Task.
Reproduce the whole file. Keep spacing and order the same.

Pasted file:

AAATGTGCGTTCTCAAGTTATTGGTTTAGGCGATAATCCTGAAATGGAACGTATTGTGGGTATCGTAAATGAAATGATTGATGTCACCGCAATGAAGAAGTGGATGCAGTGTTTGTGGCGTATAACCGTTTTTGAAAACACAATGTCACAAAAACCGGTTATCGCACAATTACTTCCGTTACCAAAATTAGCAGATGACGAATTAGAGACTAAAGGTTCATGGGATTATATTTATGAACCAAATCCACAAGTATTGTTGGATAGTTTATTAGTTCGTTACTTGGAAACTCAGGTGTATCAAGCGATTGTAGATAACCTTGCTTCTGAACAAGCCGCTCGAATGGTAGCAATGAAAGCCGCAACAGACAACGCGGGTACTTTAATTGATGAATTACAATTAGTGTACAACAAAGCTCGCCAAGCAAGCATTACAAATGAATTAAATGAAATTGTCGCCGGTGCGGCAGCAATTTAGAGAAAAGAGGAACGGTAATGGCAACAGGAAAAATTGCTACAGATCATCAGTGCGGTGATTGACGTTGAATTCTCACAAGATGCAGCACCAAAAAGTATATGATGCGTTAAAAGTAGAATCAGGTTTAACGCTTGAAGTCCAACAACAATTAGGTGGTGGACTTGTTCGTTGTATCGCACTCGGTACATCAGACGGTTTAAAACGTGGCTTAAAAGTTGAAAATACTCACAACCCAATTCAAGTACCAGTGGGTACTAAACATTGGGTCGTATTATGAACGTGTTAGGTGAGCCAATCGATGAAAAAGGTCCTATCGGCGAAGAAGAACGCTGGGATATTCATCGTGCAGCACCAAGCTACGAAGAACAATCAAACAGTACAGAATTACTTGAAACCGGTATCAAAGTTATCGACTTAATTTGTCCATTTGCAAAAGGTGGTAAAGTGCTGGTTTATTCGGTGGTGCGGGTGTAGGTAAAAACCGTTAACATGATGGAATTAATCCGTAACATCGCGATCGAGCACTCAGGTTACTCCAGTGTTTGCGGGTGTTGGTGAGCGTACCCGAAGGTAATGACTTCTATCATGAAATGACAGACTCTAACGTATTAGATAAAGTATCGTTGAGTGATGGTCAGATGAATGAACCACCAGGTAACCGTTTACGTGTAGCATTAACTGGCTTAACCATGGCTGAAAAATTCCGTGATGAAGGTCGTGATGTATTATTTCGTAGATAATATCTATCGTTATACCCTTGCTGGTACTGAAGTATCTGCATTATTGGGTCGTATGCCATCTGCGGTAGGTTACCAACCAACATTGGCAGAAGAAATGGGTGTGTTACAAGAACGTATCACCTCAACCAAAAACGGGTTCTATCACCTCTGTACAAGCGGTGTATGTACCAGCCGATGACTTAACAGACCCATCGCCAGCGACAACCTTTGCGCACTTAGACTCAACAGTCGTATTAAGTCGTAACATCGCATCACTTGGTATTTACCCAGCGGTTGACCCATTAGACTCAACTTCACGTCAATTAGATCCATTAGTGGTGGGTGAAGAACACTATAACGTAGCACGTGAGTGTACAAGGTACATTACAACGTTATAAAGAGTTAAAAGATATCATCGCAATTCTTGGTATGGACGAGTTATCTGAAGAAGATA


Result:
AAATGTGCGTTCTCAAGTTATTGGTTTAGGCGATAATCCTGAAATGGAACGTATTGTGGGTATCGTAAATGAAATGATTGATGTCACCGCAATGAAGAAGTGGATGCAGTGTTTGTGGCGTATAACCGTTTTTGAAAACACAATGTCACAAAAACCGGTTATCGCACAATTACTTCCGTTACCAAAATTAGCAGATGACGAATTAGAGACTAAAGGTTCATGGGATTATATTTATGAACCAAATCCACAAGTATTGTTGGATAGTTTATTAGTTCGTTACTTGGAAACTCAGGTGTATCAAGCGATTGTAGATAACCTTGCTTCTGAACAAGCCGCTCGAATGGTAGCAATGAAAGCCGCAACAGACAACGCGGGTACTTTAATTGATGAATTACAATTAGTGTACAACAAAGCTCGCCAAGCAAGCATTACAAATGAATTAAATGAAATTGTCGCCGGTGCGGCAGCAATTTAGAGAAAAGAGGAACGGTAATGGCAACAGGAAAAATTGCTACAGATCATCAGTGCGGTGATTGACGTTGAATTCTCACAAGATGCAGCACCAAAAAGTATATGATGCGTTAAAAGTAGAATCAGGTTTAACGCTTGAAGTCCAACAACAATTAGGTGGTGGACTTGTTCGTTGTATCGCACTCGGTACATCAGACGGTTTAAAACGTGGCTTAAAAGTTGAAAATACTCACAACCCAATTCAAGTACCAGTGGGTACTAAACATTGGGTCGTATTATGAACGTGTTAGGTGAGCCAATCGATGAAAAAGGTCCTATCGGCGAAGAAGAACGCTGGGATATTCATCGTGCAGCACCAAGCTACGAAGAACAATCAAACAGTACAGAATTACTTGAAACCGGTATCAAAGTTATCGACTTAATTTGTCCATTTGCAAAAGGTGGTAAAGTGCTGGTTTATTCGGTGGTGCGGGTGTAGGTAAAAACCGTTAACATGATGGAATTAATCCGTAACATCGCGATCGAGCACTCAGGTTACTCCAGTGTTTGCGGGTGTTGGTGAGCGTACCCGAAGGTAATGACTTCTATCATGAAATGACAGACTCTAACGTATTAGATAAAGTATCGTTGAGTGATGGTCAGATGAATGAACCACCAGGTAACCGTTTACGTGTAGCATTAACTGGCTTAACCATGGCTGAAAAATTCCGTGATGAAGGTCGTGATGTATTATTTCGTAGATAATATCTATCGTTATACCCTTGCTGGTACTGAAGTATCTGCATTATTGGGTCGTATGCCATCTGCGGTAGGTTACCAACCAACATTGGCAGAAGAAATGGGTGTGTTACAAGAACGTATCACCTCAACCAAAAACGGGTTCTATCACCTCTGTACAAGCGGTGTATGTACCAGCCGATGACTTAACAGACCCATCGCCAGCGACAACCTTTGCGCACTTAGACTCAACAGTCGTATTAAGTCGTAACATCGCATCACTTGGTATTTACCCAGCGGTTGACCCATTAGACTCAACTTCACGTCAATTAGATCCATTAGTGGTGGGTGAAGAACACTATAACGTAGCACGTGAGTGTACAAGGTACATTACAACGTTATAAAGAGTTAAAAGATATCATCGCAATTCTTGGTATGGACGAGTTATCTGAAGAAGATA